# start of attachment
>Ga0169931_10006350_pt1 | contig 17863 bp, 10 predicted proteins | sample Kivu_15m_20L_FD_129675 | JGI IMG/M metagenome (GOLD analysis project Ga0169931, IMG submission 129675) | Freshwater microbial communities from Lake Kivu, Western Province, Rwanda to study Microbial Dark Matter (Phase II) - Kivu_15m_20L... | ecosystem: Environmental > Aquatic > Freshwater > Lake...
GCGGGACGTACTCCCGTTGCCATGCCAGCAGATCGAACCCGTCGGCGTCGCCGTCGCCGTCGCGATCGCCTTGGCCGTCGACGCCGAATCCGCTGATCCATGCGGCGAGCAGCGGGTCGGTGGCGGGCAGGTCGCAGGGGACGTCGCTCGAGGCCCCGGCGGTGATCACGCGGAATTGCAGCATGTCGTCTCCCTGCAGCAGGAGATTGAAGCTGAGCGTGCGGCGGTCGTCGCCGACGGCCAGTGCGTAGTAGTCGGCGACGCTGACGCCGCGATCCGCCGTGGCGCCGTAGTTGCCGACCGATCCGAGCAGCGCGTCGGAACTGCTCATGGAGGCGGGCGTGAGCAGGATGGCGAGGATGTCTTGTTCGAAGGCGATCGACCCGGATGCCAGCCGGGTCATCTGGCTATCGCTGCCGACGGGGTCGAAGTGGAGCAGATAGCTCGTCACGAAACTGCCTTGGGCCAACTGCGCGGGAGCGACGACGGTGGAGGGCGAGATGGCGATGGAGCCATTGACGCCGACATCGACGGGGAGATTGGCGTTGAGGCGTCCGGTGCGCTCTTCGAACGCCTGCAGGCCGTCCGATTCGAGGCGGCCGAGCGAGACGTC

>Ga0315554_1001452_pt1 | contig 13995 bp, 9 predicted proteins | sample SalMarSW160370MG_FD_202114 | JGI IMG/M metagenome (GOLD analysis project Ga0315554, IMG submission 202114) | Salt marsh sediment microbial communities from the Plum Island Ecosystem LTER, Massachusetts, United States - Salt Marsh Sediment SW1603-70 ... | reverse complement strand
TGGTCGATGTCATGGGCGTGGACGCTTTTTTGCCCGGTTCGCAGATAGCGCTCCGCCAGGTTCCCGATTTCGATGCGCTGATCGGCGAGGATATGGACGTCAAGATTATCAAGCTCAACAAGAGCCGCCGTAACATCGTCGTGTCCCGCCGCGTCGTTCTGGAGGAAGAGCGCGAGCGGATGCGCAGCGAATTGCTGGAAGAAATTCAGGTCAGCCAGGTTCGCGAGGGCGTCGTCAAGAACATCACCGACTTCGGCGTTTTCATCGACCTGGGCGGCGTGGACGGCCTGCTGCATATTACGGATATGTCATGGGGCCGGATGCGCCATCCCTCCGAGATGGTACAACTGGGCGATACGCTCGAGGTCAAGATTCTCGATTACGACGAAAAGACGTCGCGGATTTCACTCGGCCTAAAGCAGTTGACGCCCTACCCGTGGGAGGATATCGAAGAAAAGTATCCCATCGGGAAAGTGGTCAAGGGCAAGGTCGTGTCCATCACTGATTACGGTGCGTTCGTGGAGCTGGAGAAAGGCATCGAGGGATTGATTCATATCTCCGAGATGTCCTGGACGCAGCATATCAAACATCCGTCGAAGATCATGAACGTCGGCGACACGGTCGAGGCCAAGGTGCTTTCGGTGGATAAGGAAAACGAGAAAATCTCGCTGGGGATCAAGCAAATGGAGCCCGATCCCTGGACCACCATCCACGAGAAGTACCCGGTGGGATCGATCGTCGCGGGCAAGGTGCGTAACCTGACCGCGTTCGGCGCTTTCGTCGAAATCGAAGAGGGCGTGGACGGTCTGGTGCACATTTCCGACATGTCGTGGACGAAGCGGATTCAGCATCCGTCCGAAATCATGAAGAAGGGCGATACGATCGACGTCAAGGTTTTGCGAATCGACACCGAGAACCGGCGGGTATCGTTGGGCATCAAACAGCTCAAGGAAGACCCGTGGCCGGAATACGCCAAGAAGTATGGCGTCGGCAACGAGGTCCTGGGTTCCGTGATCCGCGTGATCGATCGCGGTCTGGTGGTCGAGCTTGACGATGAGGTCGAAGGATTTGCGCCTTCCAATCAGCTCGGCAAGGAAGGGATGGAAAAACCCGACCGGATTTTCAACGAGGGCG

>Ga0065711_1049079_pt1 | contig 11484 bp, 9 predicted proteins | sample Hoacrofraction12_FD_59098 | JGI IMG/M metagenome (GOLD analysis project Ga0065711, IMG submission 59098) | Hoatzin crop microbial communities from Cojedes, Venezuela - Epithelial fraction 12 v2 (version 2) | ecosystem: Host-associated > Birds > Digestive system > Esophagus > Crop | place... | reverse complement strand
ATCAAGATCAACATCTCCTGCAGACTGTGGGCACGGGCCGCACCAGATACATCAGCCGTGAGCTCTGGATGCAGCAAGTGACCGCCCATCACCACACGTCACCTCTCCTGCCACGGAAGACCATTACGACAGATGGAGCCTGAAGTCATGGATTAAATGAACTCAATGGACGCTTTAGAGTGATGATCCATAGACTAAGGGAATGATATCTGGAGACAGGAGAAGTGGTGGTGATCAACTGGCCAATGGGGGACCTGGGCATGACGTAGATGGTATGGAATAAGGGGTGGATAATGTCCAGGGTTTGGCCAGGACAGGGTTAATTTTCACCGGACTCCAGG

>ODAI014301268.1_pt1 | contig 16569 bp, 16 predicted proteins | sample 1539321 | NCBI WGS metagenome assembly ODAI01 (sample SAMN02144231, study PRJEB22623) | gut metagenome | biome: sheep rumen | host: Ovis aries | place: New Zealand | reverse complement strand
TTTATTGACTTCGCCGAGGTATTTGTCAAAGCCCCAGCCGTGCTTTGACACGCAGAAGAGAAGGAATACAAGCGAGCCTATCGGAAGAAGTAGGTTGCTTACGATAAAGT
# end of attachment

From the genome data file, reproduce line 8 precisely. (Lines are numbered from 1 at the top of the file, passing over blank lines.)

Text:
TTTATTGACTTCGCCGAGGTATTTGTCAAAGCCCCAGCCGTGCTTTGACACGCAGAAGAGAAGGAATACAAGCGAGCCTATCGGAAGAAGTAGGTTGCTTACGATAAAGT